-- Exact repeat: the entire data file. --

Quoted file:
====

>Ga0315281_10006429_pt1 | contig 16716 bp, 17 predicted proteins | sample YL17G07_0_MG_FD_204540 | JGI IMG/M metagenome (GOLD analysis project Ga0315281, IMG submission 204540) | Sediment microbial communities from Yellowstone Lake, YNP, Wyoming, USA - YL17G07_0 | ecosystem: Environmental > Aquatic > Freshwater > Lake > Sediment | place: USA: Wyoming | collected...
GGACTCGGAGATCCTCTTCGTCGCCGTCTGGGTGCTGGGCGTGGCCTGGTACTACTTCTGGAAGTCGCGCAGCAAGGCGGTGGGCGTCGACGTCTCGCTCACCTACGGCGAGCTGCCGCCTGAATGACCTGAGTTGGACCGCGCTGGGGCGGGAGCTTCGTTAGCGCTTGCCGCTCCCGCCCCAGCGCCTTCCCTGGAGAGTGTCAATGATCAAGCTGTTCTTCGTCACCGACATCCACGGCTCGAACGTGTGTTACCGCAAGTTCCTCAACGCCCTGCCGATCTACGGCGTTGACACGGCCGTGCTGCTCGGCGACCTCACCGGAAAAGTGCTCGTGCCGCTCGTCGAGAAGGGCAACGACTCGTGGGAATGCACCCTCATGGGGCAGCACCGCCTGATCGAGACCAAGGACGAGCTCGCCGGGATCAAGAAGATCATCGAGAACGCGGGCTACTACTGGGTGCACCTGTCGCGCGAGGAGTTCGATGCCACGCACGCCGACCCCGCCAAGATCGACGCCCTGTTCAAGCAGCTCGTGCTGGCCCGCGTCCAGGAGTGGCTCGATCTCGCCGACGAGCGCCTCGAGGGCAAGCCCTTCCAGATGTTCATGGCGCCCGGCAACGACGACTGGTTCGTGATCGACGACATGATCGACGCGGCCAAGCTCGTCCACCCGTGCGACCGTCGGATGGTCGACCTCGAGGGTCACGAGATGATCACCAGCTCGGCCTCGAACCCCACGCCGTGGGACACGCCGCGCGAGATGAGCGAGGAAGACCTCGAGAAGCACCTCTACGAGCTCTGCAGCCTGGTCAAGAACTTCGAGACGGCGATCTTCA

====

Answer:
>Ga0315281_10006429_pt1 | contig 16716 bp, 17 predicted proteins | sample YL17G07_0_MG_FD_204540 | JGI IMG/M metagenome (GOLD analysis project Ga0315281, IMG submission 204540) | Sediment microbial communities from Yellowstone Lake, YNP, Wyoming, USA - YL17G07_0 | ecosystem: Environmental > Aquatic > Freshwater > Lake > Sediment | place: USA: Wyoming | collected...
GGACTCGGAGATCCTCTTCGTCGCCGTCTGGGTGCTGGGCGTGGCCTGGTACTACTTCTGGAAGTCGCGCAGCAAGGCGGTGGGCGTCGACGTCTCGCTCACCTACGGCGAGCTGCCGCCTGAATGACCTGAGTTGGACCGCGCTGGGGCGGGAGCTTCGTTAGCGCTTGCCGCTCCCGCCCCAGCGCCTTCCCTGGAGAGTGTCAATGATCAAGCTGTTCTTCGTCACCGACATCCACGGCTCGAACGTGTGTTACCGCAAGTTCCTCAACGCCCTGCCGATCTACGGCGTTGACACGGCCGTGCTGCTCGGCGACCTCACCGGAAAAGTGCTCGTGCCGCTCGTCGAGAAGGGCAACGACTCGTGGGAATGCACCCTCATGGGGCAGCACCGCCTGATCGAGACCAAGGACGAGCTCGCCGGGATCAAGAAGATCATCGAGAACGCGGGCTACTACTGGGTGCACCTGTCGCGCGAGGAGTTCGATGCCACGCACGCCGACCCCGCCAAGATCGACGCCCTGTTCAAGCAGCTCGTGCTGGCCCGCGTCCAGGAGTGGCTCGATCTCGCCGACGAGCGCCTCGAGGGCAAGCCCTTCCAGATGTTCATGGCGCCCGGCAACGACGACTGGTTCGTGATCGACGACATGATCGACGCGGCCAAGCTCGTCCACCCGTGCGACCGTCGGATGGTCGACCTCGAGGGTCACGAGATGATCACCAGCTCGGCCTCGAACCCCACGCCGTGGGACACGCCGCGCGAGATGAGCGAGGAAGACCTCGAGAAGCACCTCTACGAGCTCTGCAGCCTGGTCAAGAACTTCGAGACGGCGATCTTCA